A lot of online stores look very similar these days. It’s not really a WordPress-specific issue – websites in general kind of look the same. When it comes to ecommerce, WooCommerce has become the default plugin to use because of its enormous power and market penetration.
But if you install WooCommerce and do nothing else, everything does look the same. Even if you use an ecommerce theme, in many cases the product galleries are laid out the same way, the information is organized on the page in the same way etc.
Some themes do offer more unique and creative layouts. But if you’re someone used to using page builders, for example, or you want to be able to customize your product pages without switching themes, you’ll need a plugin to help you. And honestly the state of this in WordPress is not as advanced as I was anticipating.
Given that page builders are a fairly mature concept at this point, I was expecting to find some really good ones dedicated to WooCommerce. That’s not really the case. So I’m going to do a series of posts where I test out some of the available options for customizing your WooCommerce product pages.
Some considerations for features
Everyone’s needs could be different here, depending on your project. So I’ll be clear about a few criteria I was looking for – maybe these factors matter to you, maybe they won’t.
Reusable templates applied in bulk
It’s one thing to be able to customize a single, or a few product pages by hand, and another to want to apply customizations in bulk to many products. In that case you need a way to template the customizations – that is, make them dynamic so that they can be applied en masse without further handcrafting.
Unique display of product images
I get pretty frustrated with the product galleries in WooCommerce. The default display is one image at the top with some thumbnails underneath.
It’s something that contributes to every product product page on every website looking the same.
Ever tried to do something creative with these? It’s not easy! You have to be a coder. I dream that a WooCommerce customizer would let me break out of that layout.
Control each piece of product information independently.
I’d like to be able to rearrange each part of the product details into whichever order I want: the buy button, the product text, the long and short descriptions etc.
There could be tons of other ideas you may have for customization options, but these were a few I was looking for.
Customizing your WooCommerce product pages with a plugin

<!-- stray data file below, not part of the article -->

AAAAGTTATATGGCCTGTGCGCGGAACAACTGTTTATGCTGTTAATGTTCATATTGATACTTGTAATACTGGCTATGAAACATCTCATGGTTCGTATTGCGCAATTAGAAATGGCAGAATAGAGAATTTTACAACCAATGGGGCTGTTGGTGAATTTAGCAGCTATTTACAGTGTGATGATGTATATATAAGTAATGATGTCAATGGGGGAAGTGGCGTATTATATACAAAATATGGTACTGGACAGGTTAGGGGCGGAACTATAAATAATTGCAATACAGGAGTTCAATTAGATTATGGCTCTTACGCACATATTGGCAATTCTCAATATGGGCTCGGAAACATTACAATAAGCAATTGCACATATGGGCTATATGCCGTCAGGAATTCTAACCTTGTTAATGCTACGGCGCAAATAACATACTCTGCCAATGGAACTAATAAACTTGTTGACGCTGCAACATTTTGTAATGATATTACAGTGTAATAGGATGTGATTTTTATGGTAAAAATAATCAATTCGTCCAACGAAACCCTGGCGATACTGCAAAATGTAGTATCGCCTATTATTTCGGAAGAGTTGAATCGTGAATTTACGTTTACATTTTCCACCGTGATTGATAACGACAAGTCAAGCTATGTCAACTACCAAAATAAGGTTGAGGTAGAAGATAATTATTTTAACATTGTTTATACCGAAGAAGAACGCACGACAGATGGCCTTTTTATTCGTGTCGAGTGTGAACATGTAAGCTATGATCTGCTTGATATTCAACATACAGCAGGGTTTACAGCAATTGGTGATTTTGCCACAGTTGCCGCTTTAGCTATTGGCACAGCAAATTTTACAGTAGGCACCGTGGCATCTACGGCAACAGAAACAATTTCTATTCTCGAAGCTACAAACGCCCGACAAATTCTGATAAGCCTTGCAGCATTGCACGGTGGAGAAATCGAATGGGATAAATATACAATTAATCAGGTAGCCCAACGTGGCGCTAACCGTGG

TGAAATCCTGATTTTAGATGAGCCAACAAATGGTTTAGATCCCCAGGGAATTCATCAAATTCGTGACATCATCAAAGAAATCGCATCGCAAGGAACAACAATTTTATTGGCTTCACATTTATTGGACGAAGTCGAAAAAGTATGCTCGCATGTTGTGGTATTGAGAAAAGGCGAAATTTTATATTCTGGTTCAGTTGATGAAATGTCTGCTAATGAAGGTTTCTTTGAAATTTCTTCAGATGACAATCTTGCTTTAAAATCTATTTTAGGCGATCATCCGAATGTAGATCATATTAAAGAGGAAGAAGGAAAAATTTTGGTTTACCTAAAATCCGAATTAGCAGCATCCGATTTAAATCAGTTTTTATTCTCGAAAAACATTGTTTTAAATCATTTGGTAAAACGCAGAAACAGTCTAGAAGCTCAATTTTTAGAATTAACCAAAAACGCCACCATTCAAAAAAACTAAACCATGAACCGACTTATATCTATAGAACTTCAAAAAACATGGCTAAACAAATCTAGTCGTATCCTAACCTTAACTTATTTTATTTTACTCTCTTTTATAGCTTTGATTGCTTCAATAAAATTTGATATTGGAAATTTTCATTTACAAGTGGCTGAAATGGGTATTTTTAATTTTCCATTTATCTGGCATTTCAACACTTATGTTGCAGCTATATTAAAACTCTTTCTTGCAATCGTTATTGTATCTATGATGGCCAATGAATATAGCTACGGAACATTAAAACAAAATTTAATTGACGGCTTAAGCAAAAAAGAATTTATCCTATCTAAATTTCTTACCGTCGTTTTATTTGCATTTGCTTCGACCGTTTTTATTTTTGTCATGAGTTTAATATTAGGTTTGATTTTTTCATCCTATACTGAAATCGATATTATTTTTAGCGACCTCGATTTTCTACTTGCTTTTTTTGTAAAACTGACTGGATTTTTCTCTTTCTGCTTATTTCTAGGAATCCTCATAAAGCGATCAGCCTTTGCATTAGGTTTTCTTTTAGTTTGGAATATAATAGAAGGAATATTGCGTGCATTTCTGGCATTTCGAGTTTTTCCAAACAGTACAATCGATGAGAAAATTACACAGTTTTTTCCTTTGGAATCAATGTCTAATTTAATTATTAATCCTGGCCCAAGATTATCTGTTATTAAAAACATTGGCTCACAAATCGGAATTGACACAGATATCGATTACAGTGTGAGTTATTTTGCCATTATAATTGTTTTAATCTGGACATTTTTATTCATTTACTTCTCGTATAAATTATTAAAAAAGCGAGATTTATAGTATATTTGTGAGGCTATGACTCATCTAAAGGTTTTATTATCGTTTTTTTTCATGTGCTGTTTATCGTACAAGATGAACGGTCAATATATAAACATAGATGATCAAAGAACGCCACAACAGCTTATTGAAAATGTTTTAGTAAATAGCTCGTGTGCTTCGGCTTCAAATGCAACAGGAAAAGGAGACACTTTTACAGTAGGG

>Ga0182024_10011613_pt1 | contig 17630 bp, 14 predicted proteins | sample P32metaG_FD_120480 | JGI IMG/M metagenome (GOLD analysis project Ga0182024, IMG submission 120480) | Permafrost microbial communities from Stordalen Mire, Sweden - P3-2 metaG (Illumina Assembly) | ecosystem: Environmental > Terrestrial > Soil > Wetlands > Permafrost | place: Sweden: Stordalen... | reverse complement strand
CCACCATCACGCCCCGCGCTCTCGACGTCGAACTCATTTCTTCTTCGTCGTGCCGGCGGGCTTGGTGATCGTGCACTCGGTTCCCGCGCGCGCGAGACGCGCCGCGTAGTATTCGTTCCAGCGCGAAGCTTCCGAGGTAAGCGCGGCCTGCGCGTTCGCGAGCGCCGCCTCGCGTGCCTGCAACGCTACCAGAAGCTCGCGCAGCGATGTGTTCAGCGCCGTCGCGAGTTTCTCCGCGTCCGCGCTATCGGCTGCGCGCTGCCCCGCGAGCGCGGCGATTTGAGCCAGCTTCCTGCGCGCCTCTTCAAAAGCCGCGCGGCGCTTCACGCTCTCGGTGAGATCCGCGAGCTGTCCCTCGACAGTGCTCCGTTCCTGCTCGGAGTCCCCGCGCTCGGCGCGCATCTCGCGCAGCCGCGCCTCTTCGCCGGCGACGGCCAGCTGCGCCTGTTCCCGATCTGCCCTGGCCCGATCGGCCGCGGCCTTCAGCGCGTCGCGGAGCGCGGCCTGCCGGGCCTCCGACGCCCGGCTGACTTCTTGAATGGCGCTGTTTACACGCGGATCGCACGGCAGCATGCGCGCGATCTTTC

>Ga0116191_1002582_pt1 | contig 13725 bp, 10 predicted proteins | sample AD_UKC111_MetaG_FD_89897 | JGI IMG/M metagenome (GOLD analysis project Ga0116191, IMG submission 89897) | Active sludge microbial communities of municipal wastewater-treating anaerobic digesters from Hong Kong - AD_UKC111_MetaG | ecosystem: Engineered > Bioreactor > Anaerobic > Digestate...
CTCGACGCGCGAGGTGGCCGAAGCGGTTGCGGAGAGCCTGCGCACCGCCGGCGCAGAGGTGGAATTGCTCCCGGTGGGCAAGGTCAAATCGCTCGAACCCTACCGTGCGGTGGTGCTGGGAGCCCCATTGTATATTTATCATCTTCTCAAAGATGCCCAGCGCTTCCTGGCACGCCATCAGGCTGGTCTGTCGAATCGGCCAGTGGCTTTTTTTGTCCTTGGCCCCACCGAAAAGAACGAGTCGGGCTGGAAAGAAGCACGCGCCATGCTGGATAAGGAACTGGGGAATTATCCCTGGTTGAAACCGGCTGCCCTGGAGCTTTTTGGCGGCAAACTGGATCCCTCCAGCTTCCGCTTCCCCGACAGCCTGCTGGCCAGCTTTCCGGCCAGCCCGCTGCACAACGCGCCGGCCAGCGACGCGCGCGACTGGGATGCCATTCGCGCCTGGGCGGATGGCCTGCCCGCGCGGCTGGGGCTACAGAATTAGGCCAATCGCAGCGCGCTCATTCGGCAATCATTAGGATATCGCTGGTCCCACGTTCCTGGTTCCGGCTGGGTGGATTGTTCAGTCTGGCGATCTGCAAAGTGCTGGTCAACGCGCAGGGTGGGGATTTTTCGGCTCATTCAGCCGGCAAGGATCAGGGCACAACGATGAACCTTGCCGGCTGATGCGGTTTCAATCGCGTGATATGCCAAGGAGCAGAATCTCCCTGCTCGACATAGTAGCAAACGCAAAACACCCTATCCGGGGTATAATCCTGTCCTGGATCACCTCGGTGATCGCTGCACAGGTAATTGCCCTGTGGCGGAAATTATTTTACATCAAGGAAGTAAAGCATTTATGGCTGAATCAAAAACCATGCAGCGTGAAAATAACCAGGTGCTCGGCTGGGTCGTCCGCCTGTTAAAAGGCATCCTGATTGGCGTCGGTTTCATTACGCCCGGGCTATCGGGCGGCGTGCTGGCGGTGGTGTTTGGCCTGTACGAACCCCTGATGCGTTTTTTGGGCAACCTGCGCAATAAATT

While Gutenberg has introduced some pagebuilder-like capabilities to the editing of regular posts and pages, currently WooCommerce does not support Gutenberg by default. This is pretty strange, but that’s a whole other topic.
The point is that if you want to use the power of the new block editor for your WooCommerce products you definitely need a plugin to help you.
Pootlepress produces a few different plugins for customizing WordPress, and for WooCommerce specifically they have two.
Pootle Page Builder Pro has a WooCommerce add-on but I really wouldn’t recommend this for WooCommerce. The customization options are quite limited and it’s really only appropriate for a store with very few products since you can’t apply designs in bulk to other products.
The demo video looks very impressive. However, you should know that some of the cool features on the demo video are actually from 3rd party blocks, not from WooBuilder itself. I found that part a tad misleading.
WooBuilder is beneficial because it enables Gutenberg on your WooCommerce Product pages and that does let you tap into the power of using other blocks. That’s a major plus. But WooBuilder itself doesn’t provide all of the features that the demo shows.
How does it measure up with the criteria I presented above?
You can save any product page you create as a template, then apply it with one-click to Product Categories or Tags. That’s pretty handy.
You can also start any product with one of your templates. However, you can’t really update a template. If you want to change it, you just create a new one and then apply it to the same categories as before. So that part is a bit manual. I was even able to save another template using the exact same name as another, which is a bit strange. I would have expected some kind of prompt to ether use a unique name, or to “replace” or “update” the already existing template.
To use WooBuilder, it has to be enabled on each product you want to edit, if you’re using it on a pre-existing store. So you aren’t forced to use it everywhere. However the templates will apply to the product even if WooBuilder hasn’t been activated which means you don’t have to tediously enable WooBuilder manually on each product.
Product image layout